If you have HeFH (heterozygous FH), then your baby has a 50% chance of having FH. In the same way that you inherited a gene for LDL cholesterol removal from each of your parents, your baby will inherit one gene for LDL cholesterol removal from you and one from your partner. Because you have one normal gene and one abnormal gene, each time you have a baby you have a 50/50 chance of passing on the abnormal gene. If you have HoFH or your partner also has HeFH, then the stakes are much higher and we recommend you see a lipid specialist or genetic counselor. FH is a genetic disorder characterized by very high LDL-cholesterol. FH is an autosomal dominant disorder, which means if you inherit a single gene for FH from one of your parents, you will have FH. Other disorders are autosomal recessive disorders in which you must inherit a gene from each parent in order to display the disease. Although we still have much more to learn about the genetics of FH, we know that most people with FH have a defect in the gene for the LDL receptor. This is a receptor that sits on your liver cells and allows you to remove LDL cholesterol from your blood stream. Having one defective LDL receptor leads to about a doubling of the normal LDL cholesterol level in the blood. There are other less common genetic defects that can lead to similar LDL levels. These include a defect in apolipoprotein B, which is the protein on LDL cholesterol that allows the LDL receptor to recognize and remove LDL-Cholesterol from the blood. Still an even rarer defect is a “Gain of Function” mutation in PCSK9. PCSK9 is a protein that is responsible for destroying LDL receptors. If your PCSK9 works too well it will destroy more LDL receptors and you will be left with an elevated LDL cholesterol. There are probably other genetic defects leading to FH that we have not yet discovered for predicting and regulating extremely high cholesterol.
This is a personal choice and something you need to discuss with your partner and your health care team. It is important to know that if your cholesterol rises dramatically during pregnancy, there are some options. One such option is LDL-apheresis. This is a dialysis-like procedure that physically removes LDL-cholesterol from the blood stream on a weekly or bi-weekly basis. This 3-hour procedure involves removing blood from one arm and passing it through a special column designed to extract the LDL cholesterol, then returning the blood to the other arm. LDL-apheresis has been successfully performed during pregnancy on many young women with very high cholesterol levels. Other women are successfully managed with diet and bile acid sequestrants. Finally, there are many ways to create a family. Some people choose to adopt and others create a family with the help of a gestational surrogate.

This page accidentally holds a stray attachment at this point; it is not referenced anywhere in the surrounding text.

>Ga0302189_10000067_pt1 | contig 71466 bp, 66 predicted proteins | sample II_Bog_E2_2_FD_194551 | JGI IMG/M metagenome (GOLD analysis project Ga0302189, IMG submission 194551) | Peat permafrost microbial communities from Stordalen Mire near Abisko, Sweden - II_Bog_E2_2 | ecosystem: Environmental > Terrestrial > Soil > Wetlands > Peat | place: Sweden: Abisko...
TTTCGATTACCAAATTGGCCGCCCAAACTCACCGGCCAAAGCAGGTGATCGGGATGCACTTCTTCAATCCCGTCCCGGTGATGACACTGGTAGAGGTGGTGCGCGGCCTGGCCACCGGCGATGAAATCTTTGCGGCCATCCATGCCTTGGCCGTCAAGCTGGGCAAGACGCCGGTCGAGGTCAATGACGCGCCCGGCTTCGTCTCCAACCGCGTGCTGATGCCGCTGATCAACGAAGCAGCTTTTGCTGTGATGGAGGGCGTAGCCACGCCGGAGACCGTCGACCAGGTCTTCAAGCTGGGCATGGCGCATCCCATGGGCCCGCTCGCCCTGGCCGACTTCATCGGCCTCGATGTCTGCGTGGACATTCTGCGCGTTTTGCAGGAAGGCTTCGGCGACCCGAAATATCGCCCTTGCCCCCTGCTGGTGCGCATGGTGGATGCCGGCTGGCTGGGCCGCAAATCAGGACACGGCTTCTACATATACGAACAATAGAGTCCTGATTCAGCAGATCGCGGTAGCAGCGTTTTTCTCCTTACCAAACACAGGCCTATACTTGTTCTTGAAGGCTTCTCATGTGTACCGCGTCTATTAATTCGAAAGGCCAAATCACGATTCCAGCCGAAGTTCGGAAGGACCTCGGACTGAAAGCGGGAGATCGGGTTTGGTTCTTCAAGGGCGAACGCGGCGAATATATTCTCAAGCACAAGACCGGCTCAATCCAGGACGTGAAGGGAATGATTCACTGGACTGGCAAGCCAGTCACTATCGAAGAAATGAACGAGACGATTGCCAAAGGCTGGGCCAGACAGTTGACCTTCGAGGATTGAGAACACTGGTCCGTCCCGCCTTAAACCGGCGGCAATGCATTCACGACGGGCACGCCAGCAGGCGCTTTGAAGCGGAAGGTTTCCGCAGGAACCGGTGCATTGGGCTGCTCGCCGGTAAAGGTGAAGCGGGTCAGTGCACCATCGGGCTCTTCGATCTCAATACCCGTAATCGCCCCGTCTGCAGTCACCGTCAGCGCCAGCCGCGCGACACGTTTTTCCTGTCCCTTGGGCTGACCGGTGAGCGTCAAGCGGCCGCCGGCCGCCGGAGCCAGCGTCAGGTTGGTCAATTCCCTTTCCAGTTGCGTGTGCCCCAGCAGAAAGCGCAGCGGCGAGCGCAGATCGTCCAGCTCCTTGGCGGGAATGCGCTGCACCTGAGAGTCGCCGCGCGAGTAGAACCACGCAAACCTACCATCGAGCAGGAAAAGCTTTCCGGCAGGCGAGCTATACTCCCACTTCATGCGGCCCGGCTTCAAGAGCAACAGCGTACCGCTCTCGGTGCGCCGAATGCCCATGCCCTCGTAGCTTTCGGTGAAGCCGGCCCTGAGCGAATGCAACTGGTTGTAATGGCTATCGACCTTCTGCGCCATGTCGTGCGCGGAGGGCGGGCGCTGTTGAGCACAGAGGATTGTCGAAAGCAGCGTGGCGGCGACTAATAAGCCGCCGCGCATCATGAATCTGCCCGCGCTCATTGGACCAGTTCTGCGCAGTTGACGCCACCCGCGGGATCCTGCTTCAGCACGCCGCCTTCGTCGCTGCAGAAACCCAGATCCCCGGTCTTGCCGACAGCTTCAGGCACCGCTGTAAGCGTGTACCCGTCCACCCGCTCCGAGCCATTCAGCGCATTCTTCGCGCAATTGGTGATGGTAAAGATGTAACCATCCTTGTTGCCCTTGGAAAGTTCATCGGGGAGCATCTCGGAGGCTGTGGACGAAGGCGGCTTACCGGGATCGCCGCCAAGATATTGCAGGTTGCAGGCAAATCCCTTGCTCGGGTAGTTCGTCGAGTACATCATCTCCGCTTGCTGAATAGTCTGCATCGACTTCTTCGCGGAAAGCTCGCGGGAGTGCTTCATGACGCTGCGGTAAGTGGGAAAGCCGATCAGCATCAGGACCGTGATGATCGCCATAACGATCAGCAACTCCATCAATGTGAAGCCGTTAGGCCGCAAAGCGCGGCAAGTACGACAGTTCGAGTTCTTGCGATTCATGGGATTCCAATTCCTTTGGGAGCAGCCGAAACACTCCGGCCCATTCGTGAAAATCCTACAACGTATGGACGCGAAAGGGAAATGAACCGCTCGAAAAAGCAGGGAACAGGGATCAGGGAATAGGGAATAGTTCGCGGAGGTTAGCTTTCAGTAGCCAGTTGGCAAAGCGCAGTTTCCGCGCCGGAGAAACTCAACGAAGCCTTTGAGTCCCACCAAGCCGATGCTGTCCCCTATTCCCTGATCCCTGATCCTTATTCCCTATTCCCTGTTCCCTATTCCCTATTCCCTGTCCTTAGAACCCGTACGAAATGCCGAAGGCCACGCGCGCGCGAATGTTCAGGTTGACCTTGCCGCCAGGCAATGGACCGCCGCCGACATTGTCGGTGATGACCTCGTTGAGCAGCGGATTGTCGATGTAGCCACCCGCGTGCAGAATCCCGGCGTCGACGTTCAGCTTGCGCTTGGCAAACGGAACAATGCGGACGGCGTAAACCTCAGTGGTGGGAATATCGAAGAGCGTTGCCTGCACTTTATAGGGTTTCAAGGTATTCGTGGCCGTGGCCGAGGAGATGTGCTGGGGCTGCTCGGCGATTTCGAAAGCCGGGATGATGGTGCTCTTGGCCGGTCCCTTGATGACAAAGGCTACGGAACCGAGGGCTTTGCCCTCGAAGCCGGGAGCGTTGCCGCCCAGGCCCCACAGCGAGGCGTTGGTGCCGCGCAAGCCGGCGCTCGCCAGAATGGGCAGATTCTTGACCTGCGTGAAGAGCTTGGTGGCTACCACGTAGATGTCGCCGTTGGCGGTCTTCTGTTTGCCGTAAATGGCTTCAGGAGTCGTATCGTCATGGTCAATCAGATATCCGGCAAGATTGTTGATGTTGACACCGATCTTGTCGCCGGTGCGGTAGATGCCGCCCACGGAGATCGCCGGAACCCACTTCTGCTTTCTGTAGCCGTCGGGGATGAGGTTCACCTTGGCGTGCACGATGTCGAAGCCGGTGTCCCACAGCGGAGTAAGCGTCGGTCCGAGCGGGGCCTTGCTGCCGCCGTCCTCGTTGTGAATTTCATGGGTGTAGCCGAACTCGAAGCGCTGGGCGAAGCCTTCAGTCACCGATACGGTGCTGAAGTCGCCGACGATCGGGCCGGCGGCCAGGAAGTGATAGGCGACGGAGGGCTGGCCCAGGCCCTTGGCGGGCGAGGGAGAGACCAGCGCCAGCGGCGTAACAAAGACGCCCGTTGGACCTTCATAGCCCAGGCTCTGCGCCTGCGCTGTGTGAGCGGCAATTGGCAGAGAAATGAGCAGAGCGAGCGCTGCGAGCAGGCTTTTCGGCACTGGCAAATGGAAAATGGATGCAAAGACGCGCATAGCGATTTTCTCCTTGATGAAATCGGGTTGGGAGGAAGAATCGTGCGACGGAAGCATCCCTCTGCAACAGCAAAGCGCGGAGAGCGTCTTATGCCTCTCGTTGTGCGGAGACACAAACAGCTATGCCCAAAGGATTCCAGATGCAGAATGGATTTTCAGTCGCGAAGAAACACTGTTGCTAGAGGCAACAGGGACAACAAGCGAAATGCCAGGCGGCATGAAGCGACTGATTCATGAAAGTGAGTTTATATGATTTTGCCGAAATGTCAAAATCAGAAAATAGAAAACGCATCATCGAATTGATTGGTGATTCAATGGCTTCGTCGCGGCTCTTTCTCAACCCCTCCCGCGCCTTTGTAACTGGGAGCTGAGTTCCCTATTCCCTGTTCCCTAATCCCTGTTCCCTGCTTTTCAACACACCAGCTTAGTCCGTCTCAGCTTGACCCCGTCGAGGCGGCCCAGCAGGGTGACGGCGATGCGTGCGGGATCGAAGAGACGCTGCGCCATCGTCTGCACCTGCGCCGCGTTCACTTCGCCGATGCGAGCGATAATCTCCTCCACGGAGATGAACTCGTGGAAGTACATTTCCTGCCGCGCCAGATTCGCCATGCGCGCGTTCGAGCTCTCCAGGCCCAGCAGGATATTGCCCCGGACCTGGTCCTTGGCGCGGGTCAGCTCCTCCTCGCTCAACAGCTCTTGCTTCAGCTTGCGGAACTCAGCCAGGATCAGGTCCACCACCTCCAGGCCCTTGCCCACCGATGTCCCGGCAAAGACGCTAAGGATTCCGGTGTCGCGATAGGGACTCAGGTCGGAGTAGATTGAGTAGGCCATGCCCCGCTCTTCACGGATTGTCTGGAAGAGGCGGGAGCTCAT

Although everyone must decide what is best for their family, most lipid specialists would advise limiting breast feeding to 6 months, at which point you can resume your cholesterol lowering medications. For more information on breast feeding go to www.womenshealth.gov.
Many infertility medications increase cholesterol dramatically. If you are contemplating infertility treatments, it is crucial for you to have a cholesterol specialist, also known as a lipidologist. Your lipidologist should work closely with your infertility physician. You should monitor your cholesterol very closely during these treatments and have a plan for limiting the number of cycles you go through.
Women with FH face many treatment decisions and care options when planning for pregnancy. Watch the webinar below to hear from our expert, Dr. Gina Lundberg, Clinical Director of the Emory Women’s Heart Center, on considerations surrounding pregnancy, including treatment options, cholesterol questions, and pre- and post-natal care.
In addition, up-to-date, evidence based information on FH and its treatments during pregnancy and while breastfeeding, can be found on the MothertoBaby website. Although medications are often used during pregnancy, information on how safe these medications are during pregnancy is often lacking. Through observational pregnancy research (also called pregnancy registries), you can help find answers to how FH and its treatments could affect pregnancy. To view a list of research opportunities near you, visit our clinical research database.